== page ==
Workington Hall evolved from a timber pele into a substantial lordly residence surrounded by landscaped grounds. Most of what is visible today dates from the eighteenth century but some sections of the original stone fortification, built between 1362 and 1404, can still be seen. The hall was gutted by fire during WWII and thereafter left to drift into ruin.
The manor of Workington was acquired by Gospatric in the twelfth century when William FitzGilbert exchanged it for Middleton in Westmorland. Gospatric's son, Thomas, was granted the lordship of Culwen in Galloway and from this his family took their name which had morphed into Curwen by the fifteenth century. Some form of hall probably existed at Workington since the family acquired the manor, it would have been needed to administer their estates, but the first known fortification was an earth and timber pele. This was built around the late thirteenth century as relations between England and Scotland soured in light of the Wars of Scottish Independence.
In 1362 the Curwens built a stone pele tower within the timber defences. This was further upgraded in 1379 when Richard II granted the then owner, Sir Gilbert de Culwen, a licence to crenellate. The new defences included a Barbican Tower whilst a substantial curtain wall, replacing the earlier timber palisade, had been built by 1390. Further upgrades were made in 1404 which transformed the site into what was effectively a small castle.
In 1568 Mary, Queen of Scots fled her country following defeat at the Battle of Langside. After crossing the Solway Firth by boat, she landed at Workington on 16 May 1568 where she was received with full honours. The following day she was taken to Carlisle Castle and then further south where she would spend 18 years as a prisoner before finally being executed at Fotheringhay Castle. Following the death of Elizabeth I in 1603, Mary's son - James VI of Scotland - became King of England. Whilst he never visited Workington the castle was a key facility in his efforts to suppress the border reivers - the thieves and robbers who blighted the border region. Over 100 such individuals were rounded up and held at Workington Hall before transported to Ireland in indentured servitude.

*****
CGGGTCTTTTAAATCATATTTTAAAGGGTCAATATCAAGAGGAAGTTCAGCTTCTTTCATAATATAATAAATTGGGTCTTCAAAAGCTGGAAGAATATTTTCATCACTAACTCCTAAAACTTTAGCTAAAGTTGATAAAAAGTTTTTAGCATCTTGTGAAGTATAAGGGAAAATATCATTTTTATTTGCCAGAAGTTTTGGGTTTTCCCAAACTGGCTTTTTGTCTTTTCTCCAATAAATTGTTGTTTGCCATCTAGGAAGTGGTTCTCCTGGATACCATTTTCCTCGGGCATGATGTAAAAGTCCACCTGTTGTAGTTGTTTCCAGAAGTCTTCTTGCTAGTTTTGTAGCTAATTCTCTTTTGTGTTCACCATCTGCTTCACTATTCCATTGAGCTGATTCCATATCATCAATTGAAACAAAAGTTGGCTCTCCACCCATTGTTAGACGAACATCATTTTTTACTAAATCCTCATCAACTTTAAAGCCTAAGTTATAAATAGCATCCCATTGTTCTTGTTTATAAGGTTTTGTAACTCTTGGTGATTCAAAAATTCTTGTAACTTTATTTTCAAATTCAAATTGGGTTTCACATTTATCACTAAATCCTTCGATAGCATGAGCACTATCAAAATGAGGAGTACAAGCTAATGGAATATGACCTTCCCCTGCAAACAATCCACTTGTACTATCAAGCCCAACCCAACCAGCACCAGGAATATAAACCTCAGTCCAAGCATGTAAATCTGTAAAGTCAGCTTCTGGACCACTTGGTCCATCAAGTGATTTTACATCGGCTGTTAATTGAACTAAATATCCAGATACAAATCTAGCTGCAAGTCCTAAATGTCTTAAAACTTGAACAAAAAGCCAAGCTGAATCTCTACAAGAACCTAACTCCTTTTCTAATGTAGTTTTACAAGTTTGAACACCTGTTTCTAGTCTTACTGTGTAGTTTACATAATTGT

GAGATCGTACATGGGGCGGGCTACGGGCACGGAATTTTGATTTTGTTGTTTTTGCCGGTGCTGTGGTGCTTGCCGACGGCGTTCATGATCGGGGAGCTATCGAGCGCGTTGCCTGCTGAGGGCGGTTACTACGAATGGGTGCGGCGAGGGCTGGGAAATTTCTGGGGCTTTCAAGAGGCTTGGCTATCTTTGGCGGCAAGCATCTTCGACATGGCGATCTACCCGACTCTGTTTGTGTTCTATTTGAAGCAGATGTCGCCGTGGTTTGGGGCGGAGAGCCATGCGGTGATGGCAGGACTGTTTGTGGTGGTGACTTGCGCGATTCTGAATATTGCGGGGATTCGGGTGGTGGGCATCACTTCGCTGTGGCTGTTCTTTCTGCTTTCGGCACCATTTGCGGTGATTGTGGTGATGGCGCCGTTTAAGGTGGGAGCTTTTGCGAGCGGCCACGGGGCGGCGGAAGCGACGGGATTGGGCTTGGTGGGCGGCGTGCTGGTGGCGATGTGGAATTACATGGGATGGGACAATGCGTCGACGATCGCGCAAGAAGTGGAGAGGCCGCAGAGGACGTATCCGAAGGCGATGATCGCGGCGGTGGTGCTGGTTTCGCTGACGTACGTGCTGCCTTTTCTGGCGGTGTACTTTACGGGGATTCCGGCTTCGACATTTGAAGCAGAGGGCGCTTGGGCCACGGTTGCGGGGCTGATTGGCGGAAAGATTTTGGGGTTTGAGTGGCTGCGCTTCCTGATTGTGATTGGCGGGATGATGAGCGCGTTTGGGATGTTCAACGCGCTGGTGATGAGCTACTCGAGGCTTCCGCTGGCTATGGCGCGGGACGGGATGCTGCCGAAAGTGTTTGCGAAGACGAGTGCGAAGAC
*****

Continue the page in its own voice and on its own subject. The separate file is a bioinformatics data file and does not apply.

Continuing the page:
In the late eighteenth century the then owners of Workington Hall, John Christian and Isabella Curwen, made significant upgrades. The hall itself was completely rebuilt by John Carr of York. The structure now consisted of the original medieval tower with an adjoining L shaped wing which, coupled with the existing medieval buildings, enclosed a courtyard. The surrounding gardens and park were re-styled circa-1783 by Thomas White of Retford.
Workington Hall was occupied as recently as 1929 but thereafter was vacated. It was requisitioned by the War Office upon the outbreak of World War II to billet troops but suffered a significant fire that gutted parts of the structure. Despite post-war aspirations to convert the site into a town hall, the structure remained derelict and quickly deteriorated into ruin.
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The ruins are normally closed to the public although the exterior can be viewed at any reasonable time. Most of the remains date from the eighteenth century although portions of earlier masonry, including the original pele tower, can be seen.
Workington Hall Layout. The hall was substantially rebuilt in the eighteenth century although the boundary followed the line of the medieval curtain wall.
Pele Tower. The pele tower can be seen embedded into the structure (right hand side).